The funk so alpine... check it out now
They’re a sound that is dynamic, unique, and entirely homegrown. Jazz notes blend with contemporary sounds, only to be uplifted by soaring vocals. It’s a completely different sound. Funky describes it best. It comes as no surprise that five very interesting, and entertaining, characters are behind the music.
The Alpine Funk Line is the latest iteration of a band that has been around in one form or another for the last decade, playing original instrumental music and filling venues repeatedly. Consisting of Helen Carter (saxophone/keys), Dom Stayne (bass player extraordinaire), Henry Smeaton (guitar) and Jeff Sinnot (drums & percussion) they have recently teamed up with vocalist Jenn Shelton. As Dom says, ‘We change the name every two years to throw groupies off the scent.’
There’s a self-deprecating deadpan humour that becomes apparent as you get to know the band. They all came to music in their own ways, but they all arrived early and never looked back.
Jeff started with a Bali (Fijian log drum) aged three and got the hang of hitting things rhythmically by practicing with pots and pans. He says he tried to learn guitar, “but got bored, must have been my ADD.” After hiding his poor vocal skills by skulking in the back row of the school choir his dad eventually caved and bought him a drum set which he has been happily banging away at ever since.
Dom’s fate was sealed when a rebel friend broke the silence in the school library in 1977. He recalls the moment he was called to music:
“The first bars of ‘Smoke on the Water’ emerge. Time stands still. Conversation fades. There is nothing but music. Then at Bar 17 a glorious dom-dom-dom-dom begins. It’s playing my name!”
Helen’s memory is remarkable, she could read music before she could read letters - a remarkable feat. Like Jeff, she too used pots and pans as a drum kit, went through an opera stage and then managed to turn the quintessential kiwi recorder experience into significant talent with the keyboard and saxophone.
Henry also started as a toddler, with his uncle’s pitch pipe. He managed to make this old school tuning device sound musical and so he was given the chance to graduate to an actual guitar. He's never looked back.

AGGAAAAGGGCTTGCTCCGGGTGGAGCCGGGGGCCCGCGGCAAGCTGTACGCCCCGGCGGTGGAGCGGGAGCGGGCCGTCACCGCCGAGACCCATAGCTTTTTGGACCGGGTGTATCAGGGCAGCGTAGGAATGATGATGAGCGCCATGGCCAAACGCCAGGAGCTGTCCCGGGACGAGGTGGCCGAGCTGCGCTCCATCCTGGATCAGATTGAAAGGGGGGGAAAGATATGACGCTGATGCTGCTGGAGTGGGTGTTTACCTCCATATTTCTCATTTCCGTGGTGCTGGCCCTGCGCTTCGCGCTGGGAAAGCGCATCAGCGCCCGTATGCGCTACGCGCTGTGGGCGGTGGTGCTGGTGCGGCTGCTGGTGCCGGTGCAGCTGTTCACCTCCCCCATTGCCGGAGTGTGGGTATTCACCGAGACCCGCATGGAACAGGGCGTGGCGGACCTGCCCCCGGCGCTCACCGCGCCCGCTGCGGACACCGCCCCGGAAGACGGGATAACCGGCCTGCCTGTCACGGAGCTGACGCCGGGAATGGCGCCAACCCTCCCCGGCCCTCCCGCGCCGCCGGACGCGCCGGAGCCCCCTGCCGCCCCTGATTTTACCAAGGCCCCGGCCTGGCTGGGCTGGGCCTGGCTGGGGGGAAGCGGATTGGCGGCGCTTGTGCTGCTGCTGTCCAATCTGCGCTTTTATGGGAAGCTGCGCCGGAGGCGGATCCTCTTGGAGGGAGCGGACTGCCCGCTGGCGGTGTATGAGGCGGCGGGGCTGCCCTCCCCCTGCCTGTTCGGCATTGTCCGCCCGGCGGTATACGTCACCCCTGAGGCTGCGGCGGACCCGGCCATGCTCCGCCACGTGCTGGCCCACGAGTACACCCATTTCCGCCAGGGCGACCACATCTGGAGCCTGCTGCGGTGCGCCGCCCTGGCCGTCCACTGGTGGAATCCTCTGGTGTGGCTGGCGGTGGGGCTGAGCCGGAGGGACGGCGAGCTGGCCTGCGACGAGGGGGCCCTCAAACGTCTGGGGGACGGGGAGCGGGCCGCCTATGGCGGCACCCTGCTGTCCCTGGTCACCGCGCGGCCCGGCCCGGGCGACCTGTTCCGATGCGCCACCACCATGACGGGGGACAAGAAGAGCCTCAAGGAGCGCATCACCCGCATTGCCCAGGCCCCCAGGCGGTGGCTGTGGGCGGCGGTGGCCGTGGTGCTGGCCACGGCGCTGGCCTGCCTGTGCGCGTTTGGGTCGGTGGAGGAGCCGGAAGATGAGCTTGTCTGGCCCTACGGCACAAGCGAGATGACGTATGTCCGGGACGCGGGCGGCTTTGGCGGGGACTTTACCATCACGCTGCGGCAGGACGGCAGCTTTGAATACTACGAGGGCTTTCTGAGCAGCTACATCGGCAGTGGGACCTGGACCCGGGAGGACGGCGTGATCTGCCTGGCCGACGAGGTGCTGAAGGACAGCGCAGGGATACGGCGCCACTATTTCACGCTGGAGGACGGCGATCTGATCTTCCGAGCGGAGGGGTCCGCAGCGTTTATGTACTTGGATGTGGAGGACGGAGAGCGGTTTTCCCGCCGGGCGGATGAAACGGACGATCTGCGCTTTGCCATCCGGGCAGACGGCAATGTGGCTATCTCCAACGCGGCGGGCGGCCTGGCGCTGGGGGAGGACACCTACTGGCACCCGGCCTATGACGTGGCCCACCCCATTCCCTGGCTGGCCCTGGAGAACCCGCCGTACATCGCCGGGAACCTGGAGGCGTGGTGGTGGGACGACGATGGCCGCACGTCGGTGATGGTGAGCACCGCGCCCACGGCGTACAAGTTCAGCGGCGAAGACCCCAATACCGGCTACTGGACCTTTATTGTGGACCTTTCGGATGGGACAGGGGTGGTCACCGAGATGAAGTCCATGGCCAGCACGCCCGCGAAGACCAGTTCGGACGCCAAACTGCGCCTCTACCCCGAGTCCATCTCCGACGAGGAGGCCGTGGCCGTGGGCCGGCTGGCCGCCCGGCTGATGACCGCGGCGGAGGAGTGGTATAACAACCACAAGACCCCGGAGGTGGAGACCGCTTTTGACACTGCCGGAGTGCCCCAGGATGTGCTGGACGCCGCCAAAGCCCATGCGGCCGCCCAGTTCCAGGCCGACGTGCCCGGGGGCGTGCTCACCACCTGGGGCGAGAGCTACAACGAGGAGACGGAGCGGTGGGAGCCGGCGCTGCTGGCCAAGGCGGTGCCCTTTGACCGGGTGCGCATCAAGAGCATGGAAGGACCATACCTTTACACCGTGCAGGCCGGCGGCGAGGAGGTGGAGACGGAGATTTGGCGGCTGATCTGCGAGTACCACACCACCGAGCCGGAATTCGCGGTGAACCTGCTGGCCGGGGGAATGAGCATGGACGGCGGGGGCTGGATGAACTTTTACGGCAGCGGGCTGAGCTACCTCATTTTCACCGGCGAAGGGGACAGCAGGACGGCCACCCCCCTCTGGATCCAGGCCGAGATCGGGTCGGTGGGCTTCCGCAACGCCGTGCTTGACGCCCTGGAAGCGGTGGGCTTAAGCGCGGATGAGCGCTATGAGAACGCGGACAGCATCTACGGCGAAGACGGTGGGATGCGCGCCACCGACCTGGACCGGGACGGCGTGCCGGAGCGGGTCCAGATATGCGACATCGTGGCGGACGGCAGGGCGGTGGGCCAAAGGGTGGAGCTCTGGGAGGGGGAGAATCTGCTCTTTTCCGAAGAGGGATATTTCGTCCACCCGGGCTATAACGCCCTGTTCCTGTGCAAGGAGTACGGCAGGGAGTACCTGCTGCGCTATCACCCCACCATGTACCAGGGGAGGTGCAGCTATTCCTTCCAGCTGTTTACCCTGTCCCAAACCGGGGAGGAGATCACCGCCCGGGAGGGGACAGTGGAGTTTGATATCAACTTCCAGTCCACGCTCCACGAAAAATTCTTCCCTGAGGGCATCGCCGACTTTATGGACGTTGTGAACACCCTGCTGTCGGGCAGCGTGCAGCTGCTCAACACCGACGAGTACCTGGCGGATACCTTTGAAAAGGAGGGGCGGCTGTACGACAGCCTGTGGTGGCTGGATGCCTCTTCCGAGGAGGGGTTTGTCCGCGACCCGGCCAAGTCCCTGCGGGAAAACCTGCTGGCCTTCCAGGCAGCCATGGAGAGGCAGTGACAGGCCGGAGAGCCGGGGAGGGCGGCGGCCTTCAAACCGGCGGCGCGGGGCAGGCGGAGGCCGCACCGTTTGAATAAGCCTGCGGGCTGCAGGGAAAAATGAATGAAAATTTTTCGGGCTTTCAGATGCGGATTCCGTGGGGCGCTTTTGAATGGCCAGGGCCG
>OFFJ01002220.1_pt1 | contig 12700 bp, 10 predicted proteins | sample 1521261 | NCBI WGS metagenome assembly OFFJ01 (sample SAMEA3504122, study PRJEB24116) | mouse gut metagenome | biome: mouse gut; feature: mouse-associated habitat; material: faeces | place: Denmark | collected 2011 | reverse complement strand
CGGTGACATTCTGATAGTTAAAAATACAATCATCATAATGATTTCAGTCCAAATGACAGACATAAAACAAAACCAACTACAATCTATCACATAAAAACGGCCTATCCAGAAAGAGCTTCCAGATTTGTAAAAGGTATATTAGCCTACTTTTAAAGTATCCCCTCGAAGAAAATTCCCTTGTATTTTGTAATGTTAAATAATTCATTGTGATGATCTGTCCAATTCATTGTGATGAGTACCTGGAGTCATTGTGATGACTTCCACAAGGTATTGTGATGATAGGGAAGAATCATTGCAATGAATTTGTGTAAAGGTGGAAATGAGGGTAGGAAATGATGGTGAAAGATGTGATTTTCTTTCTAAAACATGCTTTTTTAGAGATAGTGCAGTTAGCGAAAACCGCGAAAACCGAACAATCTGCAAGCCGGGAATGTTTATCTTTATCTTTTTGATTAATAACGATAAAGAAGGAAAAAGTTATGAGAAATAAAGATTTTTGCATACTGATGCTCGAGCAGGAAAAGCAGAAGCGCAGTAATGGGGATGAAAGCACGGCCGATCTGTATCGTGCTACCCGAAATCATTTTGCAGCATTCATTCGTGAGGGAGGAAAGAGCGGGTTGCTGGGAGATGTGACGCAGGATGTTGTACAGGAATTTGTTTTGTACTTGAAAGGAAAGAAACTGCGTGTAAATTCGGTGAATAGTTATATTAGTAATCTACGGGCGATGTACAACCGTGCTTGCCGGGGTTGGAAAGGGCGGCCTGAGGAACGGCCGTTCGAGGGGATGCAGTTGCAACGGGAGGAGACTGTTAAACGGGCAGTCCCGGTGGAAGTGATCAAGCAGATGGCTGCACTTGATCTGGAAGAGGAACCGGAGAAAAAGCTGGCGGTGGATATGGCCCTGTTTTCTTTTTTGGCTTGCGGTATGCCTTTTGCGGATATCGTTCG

The band started to come together when Henry answered an add by Helen for a supporting guitarist for a visiting musician. The rest of the crew had merged from two previous bands, ‘Lucky Legs’ and ‘Hound Lounge’. After their guitarist ditched them and left the country they kept going under the name ‘Tin Flowers’. One of their most popular instrumental songs was ‘Alpine Funk Line’ and as the band evolved the name seemed to fit. Henry sums the name’s appeal up, it’s about “the poetic connect between the music we play and the beautiful yet hazardous place we live in.”
The ‘funky four on the floor’ have recently been joined by vocalist and lyricist Jenn Shelton, who is hugely admired by Jeff and the others, he calls her ‘one of the best vocalists I think this country hasn’t heard of before,’ high praise indeed.
To get true ‘funk’ requires drawing on a number of different influences. The depth of the sound that Alpine Funk Line have achieved is due in no small part to their diverse influences. Dom’s your typical 70s teen, rocking out to Pink Floyd, The Doors, Led Zeppelin and Deep Purple, amongst others. Henry may have come of age thirty years later but he loved the same music, adding in classic acts like the Red Hot Chili Peppers and 80s guitar virtuosos like Satriani and Steve Vai. Helen grew up with her dad’s classical in one ear and her brother’s pink rock in the other, a perfect mix of ingredients for the budding funker in her. Jeff’s life changed forever when he heard the Sex Pistols, the post punk movement combined with the island reggae sound of his youth in Fiji melded with a love of 60’s Motown to create an eclectic mix of sounds. Listening to their work again with the benefit of hindsight, the influences are clear, small nods to their heroes and early influences. What is magical is how they manage to bring it together seamlessly.